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Preface: A developmental view: The Sino-American symposium on clinical and translational medicine

This symposium is a seed, planted in fertile ground and having all of the environmental conditions needed to grow and flourish. The Sino-American Symposium (SAS) was born of both a need and a vision. As a unique initiative to promote scientific collaboration on clinical and translational medicine, its timing was precise, the participants committed, and the growth strong. Like a child, her development is continuing.

A simple idea to develop an event to facilitate sharing and communication of expertise among the U.S. and Chinese health care practitioners and researchers, the SAS-CTM came about quite naturally. GlobalMD had been active in bringing the National Institutes of Health (NIH) Clinical Center-designed courses on the principles and practice of clinical research to China. As the cadre of trained persons grew, the need arose to find a way to further promote true international collaborations that would permit a global vision for fighting deadly diseases together.

Since this idea coincided with the mission of GlobalMD "to improve global health care through professional development, research and collaboration without borders," we pursued and developed possibilities for organizing an international symposium. With generous support and encouragement from individual physicians, researchers, and health care leaders, as well as respected academicians, institutions, universities, and government agencies, SAS became a reality. We have begun to build up a virtual platform for effective and meaningful communication between health care practitioners and researchers in the United States, China, and around the globe, focusing on clinical and translational medicine.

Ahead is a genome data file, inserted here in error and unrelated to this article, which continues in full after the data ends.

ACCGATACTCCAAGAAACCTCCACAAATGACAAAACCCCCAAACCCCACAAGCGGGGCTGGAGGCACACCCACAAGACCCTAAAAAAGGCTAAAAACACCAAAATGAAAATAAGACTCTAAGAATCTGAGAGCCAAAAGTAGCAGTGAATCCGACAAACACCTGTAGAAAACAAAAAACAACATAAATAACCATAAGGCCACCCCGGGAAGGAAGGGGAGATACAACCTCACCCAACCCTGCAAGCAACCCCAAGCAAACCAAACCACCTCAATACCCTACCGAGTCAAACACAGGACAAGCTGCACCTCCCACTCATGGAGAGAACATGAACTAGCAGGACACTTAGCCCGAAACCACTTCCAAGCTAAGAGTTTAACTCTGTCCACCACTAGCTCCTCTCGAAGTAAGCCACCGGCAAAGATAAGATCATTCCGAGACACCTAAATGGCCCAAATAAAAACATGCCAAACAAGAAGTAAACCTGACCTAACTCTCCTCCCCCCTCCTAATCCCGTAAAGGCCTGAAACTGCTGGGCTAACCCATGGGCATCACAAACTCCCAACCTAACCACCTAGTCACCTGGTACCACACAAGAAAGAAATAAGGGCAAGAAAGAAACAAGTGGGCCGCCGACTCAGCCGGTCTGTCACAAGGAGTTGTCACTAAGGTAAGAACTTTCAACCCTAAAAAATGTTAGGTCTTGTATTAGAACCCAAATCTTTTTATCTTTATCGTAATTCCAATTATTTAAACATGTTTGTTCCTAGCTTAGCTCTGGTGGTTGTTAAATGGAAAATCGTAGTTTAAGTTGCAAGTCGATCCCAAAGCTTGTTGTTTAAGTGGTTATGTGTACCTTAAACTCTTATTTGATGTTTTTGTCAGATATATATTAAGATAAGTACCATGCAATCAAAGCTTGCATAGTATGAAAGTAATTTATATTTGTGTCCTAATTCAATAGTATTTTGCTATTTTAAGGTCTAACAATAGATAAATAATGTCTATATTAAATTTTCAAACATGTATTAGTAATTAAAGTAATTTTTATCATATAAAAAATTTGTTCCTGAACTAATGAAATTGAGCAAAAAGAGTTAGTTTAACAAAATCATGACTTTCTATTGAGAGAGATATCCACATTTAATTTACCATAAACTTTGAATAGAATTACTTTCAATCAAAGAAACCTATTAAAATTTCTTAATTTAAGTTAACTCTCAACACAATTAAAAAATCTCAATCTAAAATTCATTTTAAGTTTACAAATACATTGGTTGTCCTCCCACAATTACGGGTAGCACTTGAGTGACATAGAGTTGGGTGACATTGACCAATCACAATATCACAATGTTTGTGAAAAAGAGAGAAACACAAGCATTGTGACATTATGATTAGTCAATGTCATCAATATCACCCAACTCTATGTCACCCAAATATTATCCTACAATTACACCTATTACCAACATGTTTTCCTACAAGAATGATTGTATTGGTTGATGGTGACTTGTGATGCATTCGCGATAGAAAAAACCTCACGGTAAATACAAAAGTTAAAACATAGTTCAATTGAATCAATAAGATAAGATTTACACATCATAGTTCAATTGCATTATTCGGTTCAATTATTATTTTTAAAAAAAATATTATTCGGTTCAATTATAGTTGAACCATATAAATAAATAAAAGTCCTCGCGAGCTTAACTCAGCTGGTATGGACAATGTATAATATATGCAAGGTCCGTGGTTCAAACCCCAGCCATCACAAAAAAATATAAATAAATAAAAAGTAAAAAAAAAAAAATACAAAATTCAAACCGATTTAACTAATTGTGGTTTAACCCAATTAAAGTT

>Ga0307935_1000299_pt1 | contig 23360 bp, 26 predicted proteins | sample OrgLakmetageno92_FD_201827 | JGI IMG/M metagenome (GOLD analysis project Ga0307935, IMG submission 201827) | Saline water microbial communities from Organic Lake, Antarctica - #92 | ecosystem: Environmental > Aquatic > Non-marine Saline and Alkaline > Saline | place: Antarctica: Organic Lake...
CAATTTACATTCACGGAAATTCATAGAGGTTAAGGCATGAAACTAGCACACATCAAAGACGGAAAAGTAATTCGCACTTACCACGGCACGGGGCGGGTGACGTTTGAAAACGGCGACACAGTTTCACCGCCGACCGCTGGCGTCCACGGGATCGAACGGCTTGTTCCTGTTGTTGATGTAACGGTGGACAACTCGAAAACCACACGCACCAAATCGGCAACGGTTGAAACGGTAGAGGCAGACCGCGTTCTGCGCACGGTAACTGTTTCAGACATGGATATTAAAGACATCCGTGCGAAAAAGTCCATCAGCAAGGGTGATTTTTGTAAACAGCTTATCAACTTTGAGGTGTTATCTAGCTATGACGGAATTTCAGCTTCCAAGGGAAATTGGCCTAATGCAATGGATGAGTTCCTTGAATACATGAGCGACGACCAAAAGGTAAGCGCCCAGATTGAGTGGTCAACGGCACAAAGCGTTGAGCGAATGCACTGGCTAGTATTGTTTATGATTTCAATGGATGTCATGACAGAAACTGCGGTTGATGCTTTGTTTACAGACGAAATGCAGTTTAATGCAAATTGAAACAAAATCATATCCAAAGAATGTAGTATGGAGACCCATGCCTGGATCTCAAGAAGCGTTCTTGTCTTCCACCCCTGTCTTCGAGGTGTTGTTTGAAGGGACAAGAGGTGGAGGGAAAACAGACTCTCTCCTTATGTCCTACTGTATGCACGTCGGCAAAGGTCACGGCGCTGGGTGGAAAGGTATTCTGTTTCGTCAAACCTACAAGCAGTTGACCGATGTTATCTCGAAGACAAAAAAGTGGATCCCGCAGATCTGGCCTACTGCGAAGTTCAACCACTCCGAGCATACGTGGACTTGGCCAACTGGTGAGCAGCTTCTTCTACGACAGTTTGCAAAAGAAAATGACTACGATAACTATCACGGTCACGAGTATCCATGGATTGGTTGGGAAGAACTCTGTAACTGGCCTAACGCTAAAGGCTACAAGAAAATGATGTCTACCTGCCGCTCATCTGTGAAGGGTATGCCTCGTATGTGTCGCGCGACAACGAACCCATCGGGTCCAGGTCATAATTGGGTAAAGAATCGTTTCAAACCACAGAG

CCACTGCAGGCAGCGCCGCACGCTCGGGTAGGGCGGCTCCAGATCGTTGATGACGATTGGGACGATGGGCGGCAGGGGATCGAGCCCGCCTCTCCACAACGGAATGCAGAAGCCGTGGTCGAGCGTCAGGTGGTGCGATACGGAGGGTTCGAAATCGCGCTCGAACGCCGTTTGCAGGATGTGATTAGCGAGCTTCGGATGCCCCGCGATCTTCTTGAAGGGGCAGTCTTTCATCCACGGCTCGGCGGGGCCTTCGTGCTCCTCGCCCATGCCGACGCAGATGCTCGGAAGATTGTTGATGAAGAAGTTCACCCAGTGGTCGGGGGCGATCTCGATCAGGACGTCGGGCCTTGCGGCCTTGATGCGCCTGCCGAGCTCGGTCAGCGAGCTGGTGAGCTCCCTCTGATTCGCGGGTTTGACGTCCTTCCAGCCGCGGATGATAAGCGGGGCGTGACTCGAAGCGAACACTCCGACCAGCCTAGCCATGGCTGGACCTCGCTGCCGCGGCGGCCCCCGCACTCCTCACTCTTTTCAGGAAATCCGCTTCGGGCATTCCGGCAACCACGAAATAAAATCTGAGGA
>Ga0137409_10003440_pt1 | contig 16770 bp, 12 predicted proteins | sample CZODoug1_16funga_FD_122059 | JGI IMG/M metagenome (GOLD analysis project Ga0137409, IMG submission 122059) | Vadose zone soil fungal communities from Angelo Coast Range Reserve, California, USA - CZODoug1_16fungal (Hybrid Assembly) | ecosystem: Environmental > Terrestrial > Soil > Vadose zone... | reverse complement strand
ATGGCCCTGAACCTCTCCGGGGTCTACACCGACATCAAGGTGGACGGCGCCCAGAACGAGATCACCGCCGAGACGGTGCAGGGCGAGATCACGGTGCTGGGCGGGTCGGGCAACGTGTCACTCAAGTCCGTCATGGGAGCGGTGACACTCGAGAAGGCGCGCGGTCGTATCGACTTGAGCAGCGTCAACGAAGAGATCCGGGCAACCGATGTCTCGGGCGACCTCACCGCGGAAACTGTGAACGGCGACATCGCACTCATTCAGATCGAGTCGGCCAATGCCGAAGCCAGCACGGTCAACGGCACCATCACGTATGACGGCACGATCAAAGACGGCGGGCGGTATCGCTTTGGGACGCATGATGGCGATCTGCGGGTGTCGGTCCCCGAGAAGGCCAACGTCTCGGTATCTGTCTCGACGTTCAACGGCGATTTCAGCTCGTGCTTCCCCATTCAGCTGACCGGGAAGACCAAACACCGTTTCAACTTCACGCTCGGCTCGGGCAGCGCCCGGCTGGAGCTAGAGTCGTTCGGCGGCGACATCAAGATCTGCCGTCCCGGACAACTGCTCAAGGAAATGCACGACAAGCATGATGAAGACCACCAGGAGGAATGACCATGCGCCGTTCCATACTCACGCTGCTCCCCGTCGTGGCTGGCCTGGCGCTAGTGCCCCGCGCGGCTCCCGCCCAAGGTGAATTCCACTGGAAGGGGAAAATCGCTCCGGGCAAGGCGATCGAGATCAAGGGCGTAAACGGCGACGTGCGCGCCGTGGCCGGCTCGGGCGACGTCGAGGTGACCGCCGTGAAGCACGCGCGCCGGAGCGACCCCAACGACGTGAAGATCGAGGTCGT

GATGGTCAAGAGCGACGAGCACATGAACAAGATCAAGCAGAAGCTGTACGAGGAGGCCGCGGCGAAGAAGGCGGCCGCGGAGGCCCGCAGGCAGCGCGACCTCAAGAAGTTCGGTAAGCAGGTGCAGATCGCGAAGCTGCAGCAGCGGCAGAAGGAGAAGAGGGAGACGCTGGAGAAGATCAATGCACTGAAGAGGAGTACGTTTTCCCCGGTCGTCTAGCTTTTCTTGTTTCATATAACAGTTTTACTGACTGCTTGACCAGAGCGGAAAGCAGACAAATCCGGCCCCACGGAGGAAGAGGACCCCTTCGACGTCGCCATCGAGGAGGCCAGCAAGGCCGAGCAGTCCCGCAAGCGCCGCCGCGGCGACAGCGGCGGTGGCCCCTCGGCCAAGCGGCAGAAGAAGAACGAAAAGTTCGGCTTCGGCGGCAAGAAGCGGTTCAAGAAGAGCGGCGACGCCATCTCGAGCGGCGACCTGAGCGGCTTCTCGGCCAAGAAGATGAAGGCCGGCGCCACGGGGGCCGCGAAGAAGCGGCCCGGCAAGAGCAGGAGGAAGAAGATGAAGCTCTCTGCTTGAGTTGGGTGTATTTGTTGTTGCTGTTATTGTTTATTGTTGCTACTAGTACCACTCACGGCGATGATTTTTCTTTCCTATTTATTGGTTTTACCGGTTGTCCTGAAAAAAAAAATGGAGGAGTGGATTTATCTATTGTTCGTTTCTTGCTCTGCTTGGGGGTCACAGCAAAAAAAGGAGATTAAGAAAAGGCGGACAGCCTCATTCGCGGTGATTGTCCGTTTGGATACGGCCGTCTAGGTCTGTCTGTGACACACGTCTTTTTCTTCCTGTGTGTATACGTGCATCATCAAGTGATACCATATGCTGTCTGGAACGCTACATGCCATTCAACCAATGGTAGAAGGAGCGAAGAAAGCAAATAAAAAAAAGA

We have seen that Sino-American collaboration encourages each party to capitalize on the strengths of the other, the United States with advanced biomedical knowledge and technological resources, and China with its fast economic growth, large research capacity, and vast resources in the biomedicine field. SAS is continually expanding ways of learning and acting within its remit: To motivate scientists and researchers to collaborate. We now have a venue to share multidisciplinary work; to break through the fences and walls created by social ideologies, and to cross borders in the scientific quest so as to provide benefits to both the researchers and the societies in which they live.

Recently, the final flight of the Space Shuttle Atlantis marked not only the end of the 30-year historic space shuttle program in the United States, but also a milestone for humankind as this revolutionary space transportation program came to a close. Similarly, progress in the development of SAS leads us to believe that, 10 years from now, this symposium will play a significant role in both biomedical science and health care driven by translational sciences. Working together, globally, we can anticipate the many positive outcomes that will result from the powerful creativity brought together and harnessed for the future of medicine.

Tim Z. Shi, M.D., Ph.D.
Executive Director for Global MD
Organization (GlobalMD)

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